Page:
A revolution in music happened in the Princeton Engineering Quadrangle, but chances are, you don’t know the story. Sixty years ago, some music-loving computer engineers happened upon some musicians who were enamored with a new computer installed on the third floor.
The work they did together helped turn computers – at the time, a hulking, silent machine – into a tool to produce music. Their innovations made it easier to hear that music. Then they made it possible to make more nuanced music, and made those tools better. Pretty soon, the computer was singing. The work of musicians and computer engineers at Princeton planted the seeds of music synthesis technology in widespread use today.
They made a lot of wild music along the way. You’ll get to hear it — as well as learn more about the science of how a computer makes sound. And you’ll learn a thing or two about how music itself is constructed as well. Musicians and engineers went looking for a machine capable of playing some of the most complex music ever written. The rest is history.
“Composers & Computers,” a five-part series, begins with episodes 1 and 2 on May 6. Listen here or at Apple Podcasts, Spotify, Google Podcasts, or your podcast app of choice.
When you walk into the Engineering Quadrangle at Princeton University, you might notice a piano in the corner of the lobby. It’s a bit of a curiosity, several steps from the lab where people invent new kinds of robots. It’s in the same building where today’s chemical and biological engineers work on the technology behind vaccines and where civil engineers help adapt the world to climate change. This isn’t the music school. And yet, there’s always someone sitting down and picking out a tune or blowing through a classic. As it turns out, a lot of engineers love music. It also turns out that those musical interludes hint at something deeper, a revolution in music that happened in this building.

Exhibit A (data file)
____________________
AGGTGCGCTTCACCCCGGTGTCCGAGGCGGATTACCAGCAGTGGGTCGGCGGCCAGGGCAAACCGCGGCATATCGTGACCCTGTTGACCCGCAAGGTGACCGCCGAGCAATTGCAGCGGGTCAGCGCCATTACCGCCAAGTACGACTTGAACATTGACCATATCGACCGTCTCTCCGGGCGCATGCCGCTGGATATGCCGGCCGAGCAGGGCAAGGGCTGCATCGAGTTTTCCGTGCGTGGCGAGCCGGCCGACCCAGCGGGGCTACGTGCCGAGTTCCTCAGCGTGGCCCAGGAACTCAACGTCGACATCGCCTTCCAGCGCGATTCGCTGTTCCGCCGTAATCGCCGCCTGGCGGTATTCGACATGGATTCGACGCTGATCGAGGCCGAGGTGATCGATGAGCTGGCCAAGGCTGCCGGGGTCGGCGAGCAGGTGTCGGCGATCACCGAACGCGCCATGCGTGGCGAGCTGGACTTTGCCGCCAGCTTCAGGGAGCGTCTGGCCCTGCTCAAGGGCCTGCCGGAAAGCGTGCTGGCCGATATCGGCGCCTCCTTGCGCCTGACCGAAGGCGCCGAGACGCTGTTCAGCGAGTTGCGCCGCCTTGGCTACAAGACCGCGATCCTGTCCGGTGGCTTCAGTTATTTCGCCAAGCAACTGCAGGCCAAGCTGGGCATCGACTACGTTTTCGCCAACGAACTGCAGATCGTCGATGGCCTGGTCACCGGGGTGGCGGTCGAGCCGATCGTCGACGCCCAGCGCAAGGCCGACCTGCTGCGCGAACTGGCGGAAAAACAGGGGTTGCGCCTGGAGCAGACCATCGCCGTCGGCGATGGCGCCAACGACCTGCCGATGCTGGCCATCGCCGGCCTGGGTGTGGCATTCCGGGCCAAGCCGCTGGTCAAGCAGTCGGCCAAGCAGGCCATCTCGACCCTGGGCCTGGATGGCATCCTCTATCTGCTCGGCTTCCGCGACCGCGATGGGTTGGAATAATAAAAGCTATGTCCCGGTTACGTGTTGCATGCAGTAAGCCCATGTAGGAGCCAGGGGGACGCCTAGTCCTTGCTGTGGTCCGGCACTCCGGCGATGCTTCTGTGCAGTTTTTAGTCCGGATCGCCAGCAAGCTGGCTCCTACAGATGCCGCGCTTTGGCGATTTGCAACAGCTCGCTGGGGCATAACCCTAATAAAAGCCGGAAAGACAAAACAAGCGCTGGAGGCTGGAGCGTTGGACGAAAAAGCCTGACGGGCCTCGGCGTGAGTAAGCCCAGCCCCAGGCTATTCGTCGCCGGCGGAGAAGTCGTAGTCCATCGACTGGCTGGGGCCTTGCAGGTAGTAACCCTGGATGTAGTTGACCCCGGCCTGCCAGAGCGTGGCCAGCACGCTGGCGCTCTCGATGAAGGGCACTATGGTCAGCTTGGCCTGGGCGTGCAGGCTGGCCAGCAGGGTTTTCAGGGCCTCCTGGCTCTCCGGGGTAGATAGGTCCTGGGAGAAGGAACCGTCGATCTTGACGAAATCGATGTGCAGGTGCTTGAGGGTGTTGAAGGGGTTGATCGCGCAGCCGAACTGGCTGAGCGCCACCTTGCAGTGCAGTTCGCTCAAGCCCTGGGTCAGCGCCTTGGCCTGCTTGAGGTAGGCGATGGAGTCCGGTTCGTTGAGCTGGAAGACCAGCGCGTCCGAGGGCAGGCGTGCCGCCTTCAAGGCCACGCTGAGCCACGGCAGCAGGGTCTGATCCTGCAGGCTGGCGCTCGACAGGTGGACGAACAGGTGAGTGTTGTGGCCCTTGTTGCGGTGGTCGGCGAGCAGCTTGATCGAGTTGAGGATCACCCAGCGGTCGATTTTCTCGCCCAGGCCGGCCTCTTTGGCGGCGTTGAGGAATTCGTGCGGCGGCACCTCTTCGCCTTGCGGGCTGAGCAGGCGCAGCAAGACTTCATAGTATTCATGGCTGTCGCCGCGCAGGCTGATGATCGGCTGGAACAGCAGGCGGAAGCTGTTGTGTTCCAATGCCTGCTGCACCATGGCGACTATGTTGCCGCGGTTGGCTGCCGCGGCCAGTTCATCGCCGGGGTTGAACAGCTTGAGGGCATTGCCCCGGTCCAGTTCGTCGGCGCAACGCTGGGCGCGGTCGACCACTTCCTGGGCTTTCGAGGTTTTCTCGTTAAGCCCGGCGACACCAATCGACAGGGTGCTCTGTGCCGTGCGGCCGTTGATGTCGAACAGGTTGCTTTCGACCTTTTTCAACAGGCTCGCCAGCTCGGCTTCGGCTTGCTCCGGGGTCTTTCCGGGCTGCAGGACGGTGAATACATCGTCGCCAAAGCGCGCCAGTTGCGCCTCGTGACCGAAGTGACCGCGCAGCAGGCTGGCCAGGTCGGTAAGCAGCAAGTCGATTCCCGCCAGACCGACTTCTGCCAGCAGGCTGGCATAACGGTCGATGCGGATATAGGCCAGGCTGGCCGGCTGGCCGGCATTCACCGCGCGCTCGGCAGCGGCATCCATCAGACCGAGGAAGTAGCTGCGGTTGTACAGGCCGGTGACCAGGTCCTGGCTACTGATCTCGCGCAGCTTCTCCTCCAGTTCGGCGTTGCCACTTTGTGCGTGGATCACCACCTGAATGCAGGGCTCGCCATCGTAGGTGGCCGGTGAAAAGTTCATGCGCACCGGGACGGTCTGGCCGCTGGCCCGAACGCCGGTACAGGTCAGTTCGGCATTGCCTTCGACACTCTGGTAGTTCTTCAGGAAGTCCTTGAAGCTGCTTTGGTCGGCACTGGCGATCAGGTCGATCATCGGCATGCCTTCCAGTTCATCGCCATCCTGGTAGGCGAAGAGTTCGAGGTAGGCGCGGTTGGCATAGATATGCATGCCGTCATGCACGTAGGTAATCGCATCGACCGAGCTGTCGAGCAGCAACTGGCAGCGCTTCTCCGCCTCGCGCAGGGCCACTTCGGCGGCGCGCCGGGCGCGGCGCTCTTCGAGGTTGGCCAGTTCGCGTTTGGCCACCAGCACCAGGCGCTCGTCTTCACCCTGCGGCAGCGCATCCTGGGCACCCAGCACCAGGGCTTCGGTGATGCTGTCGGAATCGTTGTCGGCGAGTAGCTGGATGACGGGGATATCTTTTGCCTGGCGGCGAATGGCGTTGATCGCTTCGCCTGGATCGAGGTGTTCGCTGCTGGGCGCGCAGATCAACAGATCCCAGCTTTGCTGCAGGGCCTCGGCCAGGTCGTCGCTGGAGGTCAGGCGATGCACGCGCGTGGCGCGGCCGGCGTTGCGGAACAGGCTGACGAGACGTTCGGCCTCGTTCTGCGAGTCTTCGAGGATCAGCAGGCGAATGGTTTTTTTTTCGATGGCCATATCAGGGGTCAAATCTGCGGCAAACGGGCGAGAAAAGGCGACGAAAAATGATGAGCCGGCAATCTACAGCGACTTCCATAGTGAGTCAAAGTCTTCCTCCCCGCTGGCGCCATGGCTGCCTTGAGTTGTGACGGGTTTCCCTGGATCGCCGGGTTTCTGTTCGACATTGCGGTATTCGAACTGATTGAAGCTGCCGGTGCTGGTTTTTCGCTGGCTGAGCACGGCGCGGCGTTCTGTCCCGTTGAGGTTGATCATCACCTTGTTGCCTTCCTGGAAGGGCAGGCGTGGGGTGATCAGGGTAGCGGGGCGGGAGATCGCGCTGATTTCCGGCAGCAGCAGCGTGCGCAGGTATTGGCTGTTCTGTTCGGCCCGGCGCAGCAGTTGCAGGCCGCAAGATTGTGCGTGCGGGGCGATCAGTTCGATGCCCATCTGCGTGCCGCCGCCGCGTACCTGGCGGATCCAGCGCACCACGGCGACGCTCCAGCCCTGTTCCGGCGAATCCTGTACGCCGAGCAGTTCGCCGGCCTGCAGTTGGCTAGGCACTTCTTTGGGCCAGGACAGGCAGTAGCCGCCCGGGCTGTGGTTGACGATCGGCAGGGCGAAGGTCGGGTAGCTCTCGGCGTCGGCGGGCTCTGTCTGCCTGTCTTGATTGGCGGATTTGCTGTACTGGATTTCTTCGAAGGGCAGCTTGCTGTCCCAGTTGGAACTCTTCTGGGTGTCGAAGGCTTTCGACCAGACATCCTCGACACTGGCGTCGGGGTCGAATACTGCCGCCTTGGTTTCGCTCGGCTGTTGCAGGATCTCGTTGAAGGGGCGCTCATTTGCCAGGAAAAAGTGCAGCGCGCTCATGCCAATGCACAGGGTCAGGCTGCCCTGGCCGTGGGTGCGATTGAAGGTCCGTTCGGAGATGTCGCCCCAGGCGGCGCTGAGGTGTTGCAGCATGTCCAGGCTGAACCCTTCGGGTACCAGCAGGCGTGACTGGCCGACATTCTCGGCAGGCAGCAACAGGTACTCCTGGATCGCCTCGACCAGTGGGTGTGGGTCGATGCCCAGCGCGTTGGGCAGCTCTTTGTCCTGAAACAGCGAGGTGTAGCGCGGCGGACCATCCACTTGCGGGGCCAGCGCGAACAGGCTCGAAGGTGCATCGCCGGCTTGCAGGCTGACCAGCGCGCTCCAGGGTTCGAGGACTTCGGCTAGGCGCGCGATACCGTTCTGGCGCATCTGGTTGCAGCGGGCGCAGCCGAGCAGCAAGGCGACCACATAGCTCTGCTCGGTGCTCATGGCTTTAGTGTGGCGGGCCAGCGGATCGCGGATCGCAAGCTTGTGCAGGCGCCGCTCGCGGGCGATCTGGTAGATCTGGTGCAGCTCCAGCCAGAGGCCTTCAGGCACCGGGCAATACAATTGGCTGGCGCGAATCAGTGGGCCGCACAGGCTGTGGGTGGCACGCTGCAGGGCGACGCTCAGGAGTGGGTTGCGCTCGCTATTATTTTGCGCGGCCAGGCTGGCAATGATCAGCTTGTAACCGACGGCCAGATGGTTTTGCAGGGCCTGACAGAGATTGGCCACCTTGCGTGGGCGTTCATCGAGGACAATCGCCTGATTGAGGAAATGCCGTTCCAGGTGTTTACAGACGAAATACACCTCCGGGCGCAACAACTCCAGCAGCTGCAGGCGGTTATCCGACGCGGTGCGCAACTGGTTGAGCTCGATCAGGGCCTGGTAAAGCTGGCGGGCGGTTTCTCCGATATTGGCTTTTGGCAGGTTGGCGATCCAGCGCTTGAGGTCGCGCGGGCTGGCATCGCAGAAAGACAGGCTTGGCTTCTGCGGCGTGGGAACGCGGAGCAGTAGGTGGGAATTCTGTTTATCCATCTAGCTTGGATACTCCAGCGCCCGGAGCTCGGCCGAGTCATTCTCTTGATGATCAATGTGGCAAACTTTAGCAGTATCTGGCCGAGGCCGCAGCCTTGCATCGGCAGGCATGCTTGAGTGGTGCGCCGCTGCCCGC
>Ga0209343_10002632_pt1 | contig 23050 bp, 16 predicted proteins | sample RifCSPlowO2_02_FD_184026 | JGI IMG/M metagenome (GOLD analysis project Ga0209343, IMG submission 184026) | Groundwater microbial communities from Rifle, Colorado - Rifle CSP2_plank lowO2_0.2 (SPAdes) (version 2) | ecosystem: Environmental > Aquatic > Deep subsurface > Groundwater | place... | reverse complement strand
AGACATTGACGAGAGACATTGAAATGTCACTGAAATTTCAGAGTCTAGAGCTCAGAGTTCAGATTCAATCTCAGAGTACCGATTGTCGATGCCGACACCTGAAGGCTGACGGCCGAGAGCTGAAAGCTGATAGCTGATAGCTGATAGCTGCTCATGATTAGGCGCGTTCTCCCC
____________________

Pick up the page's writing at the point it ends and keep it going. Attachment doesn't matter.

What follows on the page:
60 years ago, some music loving computer engineers happened upon some musicians who were enamored with a new computer installed on the third floor. The work they did together helped turn computers, at the time a hulking, silent machine, into a tool to produce music. Their innovations made it easier to hear that music. And that was no mean feat back then. They then made it possible for a computer to make that music better, more nuanced, and they helped make it possible for computers to synthesize speech. What computers are able to do today to help musicians realize their vision owes a lot to the work done at Princeton.
Much of this history has been effectively lost, gathering dust in far-off libraries. And the music they made? Well, that’s been largely forgotten too. Over the five episodes of this series, we will tell that story and you’ll get to hear that music. It’s the sound of history being made. It also reflects a spirit of collaboration that takes us back to why that piano is in the lobby. The reality that engineers thrive on collaborations and intersections.
Join us for Composers and Computers, a five part podcast about the amazing things that can happen when artists and engineers collaborate. Talk with you soon. Peace.